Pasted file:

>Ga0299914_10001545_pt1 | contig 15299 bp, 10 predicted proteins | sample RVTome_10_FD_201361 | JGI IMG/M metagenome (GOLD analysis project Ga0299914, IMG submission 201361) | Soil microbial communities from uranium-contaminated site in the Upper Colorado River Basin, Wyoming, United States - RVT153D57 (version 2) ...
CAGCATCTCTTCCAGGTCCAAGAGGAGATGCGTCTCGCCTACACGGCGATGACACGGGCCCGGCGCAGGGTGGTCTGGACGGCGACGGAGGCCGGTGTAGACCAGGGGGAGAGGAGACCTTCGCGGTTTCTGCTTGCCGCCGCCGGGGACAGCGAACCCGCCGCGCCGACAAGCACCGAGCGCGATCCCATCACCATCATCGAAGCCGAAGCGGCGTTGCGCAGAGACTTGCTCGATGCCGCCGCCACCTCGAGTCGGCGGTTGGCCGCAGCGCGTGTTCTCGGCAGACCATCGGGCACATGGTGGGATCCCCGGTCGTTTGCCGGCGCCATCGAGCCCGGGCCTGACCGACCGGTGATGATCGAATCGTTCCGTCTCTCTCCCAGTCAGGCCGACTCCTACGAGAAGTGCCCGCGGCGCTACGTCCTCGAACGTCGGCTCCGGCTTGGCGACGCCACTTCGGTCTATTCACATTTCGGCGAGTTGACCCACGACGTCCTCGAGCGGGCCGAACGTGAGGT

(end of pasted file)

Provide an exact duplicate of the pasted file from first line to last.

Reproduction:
>Ga0299914_10001545_pt1 | contig 15299 bp, 10 predicted proteins | sample RVTome_10_FD_201361 | JGI IMG/M metagenome (GOLD analysis project Ga0299914, IMG submission 201361) | Soil microbial communities from uranium-contaminated site in the Upper Colorado River Basin, Wyoming, United States - RVT153D57 (version 2) ...
CAGCATCTCTTCCAGGTCCAAGAGGAGATGCGTCTCGCCTACACGGCGATGACACGGGCCCGGCGCAGGGTGGTCTGGACGGCGACGGAGGCCGGTGTAGACCAGGGGGAGAGGAGACCTTCGCGGTTTCTGCTTGCCGCCGCCGGGGACAGCGAACCCGCCGCGCCGACAAGCACCGAGCGCGATCCCATCACCATCATCGAAGCCGAAGCGGCGTTGCGCAGAGACTTGCTCGATGCCGCCGCCACCTCGAGTCGGCGGTTGGCCGCAGCGCGTGTTCTCGGCAGACCATCGGGCACATGGTGGGATCCCCGGTCGTTTGCCGGCGCCATCGAGCCCGGGCCTGACCGACCGGTGATGATCGAATCGTTCCGTCTCTCTCCCAGTCAGGCCGACTCCTACGAGAAGTGCCCGCGGCGCTACGTCCTCGAACGTCGGCTCCGGCTTGGCGACGCCACTTCGGTCTATTCACATTTCGGCGAGTTGACCCACGACGTCCTCGAGCGGGCCGAACGTGAGGT